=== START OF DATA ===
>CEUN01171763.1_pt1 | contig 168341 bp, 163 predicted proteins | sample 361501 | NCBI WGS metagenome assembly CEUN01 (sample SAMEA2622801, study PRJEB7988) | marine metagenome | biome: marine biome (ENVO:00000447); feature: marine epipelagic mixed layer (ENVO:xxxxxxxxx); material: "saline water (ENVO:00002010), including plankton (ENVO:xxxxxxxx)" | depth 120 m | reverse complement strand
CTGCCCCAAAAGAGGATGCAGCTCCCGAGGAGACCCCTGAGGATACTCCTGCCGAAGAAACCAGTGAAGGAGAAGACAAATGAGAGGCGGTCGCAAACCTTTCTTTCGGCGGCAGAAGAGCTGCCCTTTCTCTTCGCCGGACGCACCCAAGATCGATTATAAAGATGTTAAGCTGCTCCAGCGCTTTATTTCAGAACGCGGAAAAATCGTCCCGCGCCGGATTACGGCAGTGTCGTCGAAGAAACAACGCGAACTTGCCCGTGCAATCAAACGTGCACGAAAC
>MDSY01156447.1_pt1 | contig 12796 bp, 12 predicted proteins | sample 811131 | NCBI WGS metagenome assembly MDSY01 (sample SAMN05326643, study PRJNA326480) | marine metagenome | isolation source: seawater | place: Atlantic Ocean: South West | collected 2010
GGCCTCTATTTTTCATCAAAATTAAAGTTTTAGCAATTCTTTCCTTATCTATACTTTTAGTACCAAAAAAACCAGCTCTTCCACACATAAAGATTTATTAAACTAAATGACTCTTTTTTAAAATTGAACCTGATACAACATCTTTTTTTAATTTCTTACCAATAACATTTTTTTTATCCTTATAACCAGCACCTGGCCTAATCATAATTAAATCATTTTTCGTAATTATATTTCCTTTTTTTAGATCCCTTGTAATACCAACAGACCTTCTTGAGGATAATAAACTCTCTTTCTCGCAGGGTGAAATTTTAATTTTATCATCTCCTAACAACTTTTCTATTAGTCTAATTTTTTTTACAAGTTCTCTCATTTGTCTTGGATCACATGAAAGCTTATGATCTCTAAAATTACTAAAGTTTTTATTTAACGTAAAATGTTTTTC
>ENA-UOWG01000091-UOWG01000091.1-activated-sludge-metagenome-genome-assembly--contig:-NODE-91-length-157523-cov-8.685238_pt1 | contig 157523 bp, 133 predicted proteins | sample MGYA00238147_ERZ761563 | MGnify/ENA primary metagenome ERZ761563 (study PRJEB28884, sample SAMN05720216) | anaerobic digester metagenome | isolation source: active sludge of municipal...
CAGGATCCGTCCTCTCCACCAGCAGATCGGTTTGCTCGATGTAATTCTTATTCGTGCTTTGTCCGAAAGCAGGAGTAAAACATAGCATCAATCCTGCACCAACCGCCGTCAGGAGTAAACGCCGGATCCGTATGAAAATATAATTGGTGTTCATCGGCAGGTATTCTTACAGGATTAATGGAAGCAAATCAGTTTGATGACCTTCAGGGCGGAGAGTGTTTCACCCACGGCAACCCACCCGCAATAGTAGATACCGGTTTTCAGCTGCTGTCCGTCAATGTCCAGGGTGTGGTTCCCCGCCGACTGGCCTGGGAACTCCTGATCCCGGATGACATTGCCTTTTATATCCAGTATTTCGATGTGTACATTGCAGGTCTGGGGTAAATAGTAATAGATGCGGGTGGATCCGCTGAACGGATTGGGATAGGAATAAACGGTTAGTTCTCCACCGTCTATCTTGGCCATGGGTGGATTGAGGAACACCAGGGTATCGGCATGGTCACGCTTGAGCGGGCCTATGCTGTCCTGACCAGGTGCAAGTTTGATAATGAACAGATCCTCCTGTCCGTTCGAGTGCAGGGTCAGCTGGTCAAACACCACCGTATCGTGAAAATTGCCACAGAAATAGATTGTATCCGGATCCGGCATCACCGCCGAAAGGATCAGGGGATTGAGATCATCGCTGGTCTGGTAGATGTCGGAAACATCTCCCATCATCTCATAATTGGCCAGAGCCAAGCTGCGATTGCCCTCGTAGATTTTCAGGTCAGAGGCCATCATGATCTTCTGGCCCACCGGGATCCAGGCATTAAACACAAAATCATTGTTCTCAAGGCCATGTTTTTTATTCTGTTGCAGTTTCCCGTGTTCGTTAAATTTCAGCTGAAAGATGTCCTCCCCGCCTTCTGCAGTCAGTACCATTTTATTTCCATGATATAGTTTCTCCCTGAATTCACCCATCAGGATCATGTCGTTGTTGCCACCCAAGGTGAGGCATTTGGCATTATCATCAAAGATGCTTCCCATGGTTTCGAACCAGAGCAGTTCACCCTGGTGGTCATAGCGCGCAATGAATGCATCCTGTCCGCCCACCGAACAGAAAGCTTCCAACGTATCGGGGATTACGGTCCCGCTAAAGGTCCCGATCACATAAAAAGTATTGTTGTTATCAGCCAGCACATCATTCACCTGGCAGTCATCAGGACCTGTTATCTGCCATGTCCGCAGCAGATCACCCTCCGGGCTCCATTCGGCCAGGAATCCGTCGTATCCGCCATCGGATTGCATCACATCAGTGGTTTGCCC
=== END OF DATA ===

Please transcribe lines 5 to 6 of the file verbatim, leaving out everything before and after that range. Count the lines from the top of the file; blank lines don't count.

>ENA-UOWG01000091-UOWG01000091.1-activated-sludge-metagenome-genome-assembly--contig:-NODE-91-length-157523-cov-8.685238_pt1 | contig 157523 bp, 133 predicted proteins | sample MGYA00238147_ERZ761563 | MGnify/ENA primary metagenome ERZ761563 (study PRJEB28884, sample SAMN05720216) | anaerobic digester metagenome | isolation source: active sludge of municipal...
CAGGATCCGTCCTCTCCACCAGCAGATCGGTTTGCTCGATGTAATTCTTATTCGTGCTTTGTCCGAAAGCAGGAGTAAAACATAGCATCAATCCTGCACCAACCGCCGTCAGGAGTAAACGCCGGATCCGTATGAAAATATAATTGGTGTTCATCGGCAGGTATTCTTACAGGATTAATGGAAGCAAATCAGTTTGATGACCTTCAGGGCGGAGAGTGTTTCACCCACGGCAACCCACCCGCAATAGTAGATACCGGTTTTCAGCTGCTGTCCGTCAATGTCCAGGGTGTGGTTCCCCGCCGACTGGCCTGGGAACTCCTGATCCCGGATGACATTGCCTTTTATATCCAGTATTTCGATGTGTACATTGCAGGTCTGGGGTAAATAGTAATAGATGCGGGTGGATCCGCTGAACGGATTGGGATAGGAATAAACGGTTAGTTCTCCACCGTCTATCTTGGCCATGGGTGGATTGAGGAACACCAGGGTATCGGCATGGTCACGCTTGAGCGGGCCTATGCTGTCCTGACCAGGTGCAAGTTTGATAATGAACAGATCCTCCTGTCCGTTCGAGTGCAGGGTCAGCTGGTCAAACACCACCGTATCGTGAAAATTGCCACAGAAATAGATTGTATCCGGATCCGGCATCACCGCCGAAAGGATCAGGGGATTGAGATCATCGCTGGTCTGGTAGATGTCGGAAACATCTCCCATCATCTCATAATTGGCCAGAGCCAAGCTGCGATTGCCCTCGTAGATTTTCAGGTCAGAGGCCATCATGATCTTCTGGCCCACCGGGATCCAGGCATTAAACACAAAATCATTGTTCTCAAGGCCATGTTTTTTATTCTGTTGCAGTTTCCCGTGTTCGTTAAATTTCAGCTGAAAGATGTCCTCCCCGCCTTCTGCAGTCAGTACCATTTTATTTCCATGATATAGTTTCTCCCTGAATTCACCCATCAGGATCATGTCGTTGTTGCCACCCAAGGTGAGGCATTTGGCATTATCATCAAAGATGCTTCCCATGGTTTCGAACCAGAGCAGTTCACCCTGGTGGTCATAGCGCGCAATGAATGCATCCTGTCCGCCCACCGAACAGAAAGCTTCCAACGTATCGGGGATTACGGTCCCGCTAAAGGTCCCGATCACATAAAAAGTATTGTTGTTATCAGCCAGCACATCATTCACCTGGCAGTCATCAGGACCTGTTATCTGCCATGTCCGCAGCAGATCACCCTCCGGGCTCCATTCGGCCAGGAATCCGTCGTATCCGCCATCGGATTGCATCACATCAGTGGTTTGCCC